24 Nov Rotating Night Shift Work Adds To Risk of Type II Diabetes
MedicalResearch.com Interview with:
Dr. Zhilei Shah PhD
Department of Nutrition and Food Hygiene, Hubei Key Laboratory of Food Nutrition and Safety
Ministry of Education Key Lab of Environment and Health, School of Public Health
Tongji Medical College, Huazhon
University of Science and Technology
MedicalResearch.com: What is the background for this study?
Response: Shift work has progressed in response to changes in economic pressure and greater consumer demand for 24-hour services. There are many economic advantages to increased shift work, including higher employment, increased services to customers, and improved trade opportunities. Currently, one in five employees in the U.S. works nonstandard hours in the evening, night, or rotating shifts. However, shift work, especially night shift work, has been associated with a higher risk of chronic diseases, including type 2 diabetes, cardiovascular disease, and several types of cancer.
Compelling evidence has shown that body weight and lifestyle behaviors, such as smoking, diet, and physical activity can influence type 2 diabetes risk. Among shift workers, excess adiposity and increased smoking are frequently and consistently reported, whereas the evidence on physical activity and diet is mixed. Additionally, no previous study has examined the joint associations of rotating night shift work duration and unhealthy lifestyle factors with risk of type 2 diabetes, or evaluated their potential interactions.
Therefore, we prospectively assessed the joint association of rotating night shift work and established type 2 diabetes lifestyle risk factors with risk of type 2 diabetes and quantitatively decomposed the proportions of the joint association to rotating night shift work alone, to lifestyle alone and to their interaction in two large US cohorts.
MedicalResearch.com: What are the main findings?
Response: We found that rotating night shift work duration and unhealthy lifestyle (ever smoking, a low diet quality, low physical activity, and overweight or obese) were independently and jointly associated with a higher risk of type 2 diabetes. The proportions of the joint association were 17% for rotating night shift work duration alone, 71% for unhealthy lifestyle alone, and 11% for an additive interaction between rotating night shift work duration and unhealthy lifestyle. Our findings highlight the additive interaction between rotating night shift work and unhealthy lifestyle on type 2 diabetes risk. In particular, if both rotating night shift work and unhealthy lifestyle were present, this would result in an additional 11% of type 2 diabetes cases. From a public health standpoint, because 71% of the joint effect could be attributed to an unhealthy lifestyle, our findings underscore the importance of maintaining a healthy lifestyle.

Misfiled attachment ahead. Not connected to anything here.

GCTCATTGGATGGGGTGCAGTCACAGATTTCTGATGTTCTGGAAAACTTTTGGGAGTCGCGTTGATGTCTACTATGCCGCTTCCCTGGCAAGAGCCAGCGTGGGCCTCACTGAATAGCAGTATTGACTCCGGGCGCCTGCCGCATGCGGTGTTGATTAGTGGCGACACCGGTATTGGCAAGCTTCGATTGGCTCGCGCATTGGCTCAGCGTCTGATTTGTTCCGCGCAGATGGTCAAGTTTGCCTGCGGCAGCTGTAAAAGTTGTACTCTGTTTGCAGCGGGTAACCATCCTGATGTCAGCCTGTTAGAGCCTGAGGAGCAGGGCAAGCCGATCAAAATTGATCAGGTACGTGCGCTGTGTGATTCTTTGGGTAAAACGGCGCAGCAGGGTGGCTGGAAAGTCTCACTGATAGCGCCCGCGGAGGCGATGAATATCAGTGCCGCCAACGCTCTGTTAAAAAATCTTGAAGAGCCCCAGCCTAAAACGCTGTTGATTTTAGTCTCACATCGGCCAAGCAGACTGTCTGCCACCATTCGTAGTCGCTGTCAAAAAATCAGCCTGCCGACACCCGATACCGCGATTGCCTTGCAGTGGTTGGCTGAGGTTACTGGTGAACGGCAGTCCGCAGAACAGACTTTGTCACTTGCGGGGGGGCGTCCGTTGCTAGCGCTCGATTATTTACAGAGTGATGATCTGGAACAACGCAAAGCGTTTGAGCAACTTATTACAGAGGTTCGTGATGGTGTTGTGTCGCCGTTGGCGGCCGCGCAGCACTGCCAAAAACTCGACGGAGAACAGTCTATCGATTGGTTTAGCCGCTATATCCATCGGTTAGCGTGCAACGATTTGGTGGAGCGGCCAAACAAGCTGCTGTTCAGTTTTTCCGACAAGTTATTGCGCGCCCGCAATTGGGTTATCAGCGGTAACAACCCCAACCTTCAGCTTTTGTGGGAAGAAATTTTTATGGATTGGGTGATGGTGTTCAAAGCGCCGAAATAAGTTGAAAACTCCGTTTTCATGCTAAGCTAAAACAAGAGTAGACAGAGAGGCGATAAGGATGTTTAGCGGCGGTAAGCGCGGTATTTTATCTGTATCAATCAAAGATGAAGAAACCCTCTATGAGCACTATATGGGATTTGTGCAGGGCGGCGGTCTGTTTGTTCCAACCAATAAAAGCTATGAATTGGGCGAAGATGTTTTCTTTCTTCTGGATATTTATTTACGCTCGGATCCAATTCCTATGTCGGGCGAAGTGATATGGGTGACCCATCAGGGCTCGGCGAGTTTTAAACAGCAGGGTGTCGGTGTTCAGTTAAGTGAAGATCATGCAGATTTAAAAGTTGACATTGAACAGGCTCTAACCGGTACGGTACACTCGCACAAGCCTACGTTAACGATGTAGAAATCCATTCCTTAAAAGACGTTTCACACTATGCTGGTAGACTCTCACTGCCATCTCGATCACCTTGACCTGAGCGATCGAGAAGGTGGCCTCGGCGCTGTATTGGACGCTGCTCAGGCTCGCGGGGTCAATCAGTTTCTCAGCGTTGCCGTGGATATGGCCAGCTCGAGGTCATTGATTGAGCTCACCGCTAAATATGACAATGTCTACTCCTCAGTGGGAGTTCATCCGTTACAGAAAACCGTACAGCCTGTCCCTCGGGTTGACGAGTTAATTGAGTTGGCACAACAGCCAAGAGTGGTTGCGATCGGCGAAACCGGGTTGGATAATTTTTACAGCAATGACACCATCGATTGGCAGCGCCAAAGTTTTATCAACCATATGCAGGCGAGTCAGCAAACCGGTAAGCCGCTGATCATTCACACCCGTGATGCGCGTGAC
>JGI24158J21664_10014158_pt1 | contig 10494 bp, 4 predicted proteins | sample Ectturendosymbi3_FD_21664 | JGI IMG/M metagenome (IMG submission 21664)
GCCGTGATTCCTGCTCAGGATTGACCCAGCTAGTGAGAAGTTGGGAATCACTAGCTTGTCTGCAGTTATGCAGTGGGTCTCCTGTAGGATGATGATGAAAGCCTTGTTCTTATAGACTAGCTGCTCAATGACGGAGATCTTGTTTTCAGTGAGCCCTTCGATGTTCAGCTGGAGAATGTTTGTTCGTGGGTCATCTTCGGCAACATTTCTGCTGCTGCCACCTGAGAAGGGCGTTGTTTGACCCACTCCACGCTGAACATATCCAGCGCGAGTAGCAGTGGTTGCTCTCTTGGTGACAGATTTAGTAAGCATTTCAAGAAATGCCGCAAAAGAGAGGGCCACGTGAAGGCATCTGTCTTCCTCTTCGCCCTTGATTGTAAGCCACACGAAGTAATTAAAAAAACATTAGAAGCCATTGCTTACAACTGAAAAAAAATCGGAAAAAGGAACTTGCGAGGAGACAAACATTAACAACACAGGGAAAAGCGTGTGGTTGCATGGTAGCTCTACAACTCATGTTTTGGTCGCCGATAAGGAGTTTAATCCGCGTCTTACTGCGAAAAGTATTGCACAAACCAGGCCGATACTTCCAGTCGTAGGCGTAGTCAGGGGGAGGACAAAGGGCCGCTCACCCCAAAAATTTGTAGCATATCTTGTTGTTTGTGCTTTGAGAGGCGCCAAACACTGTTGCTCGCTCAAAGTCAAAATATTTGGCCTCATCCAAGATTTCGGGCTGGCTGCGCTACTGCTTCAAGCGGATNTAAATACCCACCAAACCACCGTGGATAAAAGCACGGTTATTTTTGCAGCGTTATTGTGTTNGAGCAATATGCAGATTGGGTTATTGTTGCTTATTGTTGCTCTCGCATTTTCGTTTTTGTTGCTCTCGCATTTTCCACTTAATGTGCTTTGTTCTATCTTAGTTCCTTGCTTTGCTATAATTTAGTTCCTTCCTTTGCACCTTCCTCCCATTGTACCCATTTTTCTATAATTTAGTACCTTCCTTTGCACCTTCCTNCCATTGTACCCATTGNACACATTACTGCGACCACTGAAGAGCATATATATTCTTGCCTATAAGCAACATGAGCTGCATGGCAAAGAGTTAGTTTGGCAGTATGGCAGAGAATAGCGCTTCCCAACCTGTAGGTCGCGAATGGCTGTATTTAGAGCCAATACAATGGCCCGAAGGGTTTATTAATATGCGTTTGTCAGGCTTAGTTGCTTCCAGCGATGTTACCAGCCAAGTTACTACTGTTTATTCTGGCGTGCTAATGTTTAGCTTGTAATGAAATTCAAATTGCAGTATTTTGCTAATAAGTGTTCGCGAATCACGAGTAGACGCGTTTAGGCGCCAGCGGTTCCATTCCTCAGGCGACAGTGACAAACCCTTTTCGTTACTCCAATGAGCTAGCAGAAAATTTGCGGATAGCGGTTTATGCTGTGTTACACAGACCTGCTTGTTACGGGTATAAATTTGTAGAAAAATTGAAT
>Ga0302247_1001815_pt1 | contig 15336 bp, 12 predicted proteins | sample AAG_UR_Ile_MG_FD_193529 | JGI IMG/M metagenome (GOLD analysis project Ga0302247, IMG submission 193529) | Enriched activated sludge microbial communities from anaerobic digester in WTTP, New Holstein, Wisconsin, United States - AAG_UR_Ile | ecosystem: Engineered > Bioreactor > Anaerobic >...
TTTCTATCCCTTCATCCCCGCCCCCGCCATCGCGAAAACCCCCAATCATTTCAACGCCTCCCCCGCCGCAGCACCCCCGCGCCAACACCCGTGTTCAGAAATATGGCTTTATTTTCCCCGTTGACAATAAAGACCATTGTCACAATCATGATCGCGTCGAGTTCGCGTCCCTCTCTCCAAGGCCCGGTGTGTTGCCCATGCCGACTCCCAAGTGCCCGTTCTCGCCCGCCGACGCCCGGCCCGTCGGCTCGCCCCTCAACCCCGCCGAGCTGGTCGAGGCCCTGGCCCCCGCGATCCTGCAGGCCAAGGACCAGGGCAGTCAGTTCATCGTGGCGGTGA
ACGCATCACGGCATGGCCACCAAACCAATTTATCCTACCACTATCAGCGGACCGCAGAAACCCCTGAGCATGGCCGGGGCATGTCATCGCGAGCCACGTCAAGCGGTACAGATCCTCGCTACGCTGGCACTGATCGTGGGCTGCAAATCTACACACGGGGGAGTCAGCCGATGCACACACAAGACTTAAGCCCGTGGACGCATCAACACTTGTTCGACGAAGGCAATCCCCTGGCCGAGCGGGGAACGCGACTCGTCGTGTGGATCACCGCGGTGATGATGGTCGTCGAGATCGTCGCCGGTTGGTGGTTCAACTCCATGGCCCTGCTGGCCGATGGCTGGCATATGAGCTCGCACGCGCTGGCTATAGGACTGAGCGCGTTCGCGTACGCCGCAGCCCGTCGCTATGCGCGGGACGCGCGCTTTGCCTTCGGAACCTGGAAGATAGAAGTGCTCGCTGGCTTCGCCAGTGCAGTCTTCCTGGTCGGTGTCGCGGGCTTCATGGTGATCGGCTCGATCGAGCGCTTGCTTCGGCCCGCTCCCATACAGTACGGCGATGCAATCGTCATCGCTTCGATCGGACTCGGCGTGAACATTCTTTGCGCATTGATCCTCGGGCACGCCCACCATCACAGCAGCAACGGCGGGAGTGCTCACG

MedicalResearch.com: What should readers take away from your report?
Response: Most cases of type 2 diabetes could be prevented by adherence to a healthy lifestyle, and the benefits could be larger in rotating night shift workers.
MedicalResearch.com: What recommendations do you have for future research as a result of this work?
Response: Further studies are warranted to replicate our findings in other populations and clarify the underlying mechanisms. Randomized controlled trials are needed to establish the effect of lifestyle intervention on risk of type 2 diabetes among shift workers.
MedicalResearch.com: Is there anything else you would like to add?
Response: Our observational study is unable to draw conclusions about cause and effect.
Any disclosures? No conflicts of interest.
Rotating night shift work and adherence to unhealthy lifestyle in predicting risk of type 2 diabetes: results from two large US cohorts of female nurses
BMJ 2018; 363 doi: https://doi.org/10.1136/bmj.k4641 (Published 21 November 2018)Cite this as: BMJ 2018;363:k4641
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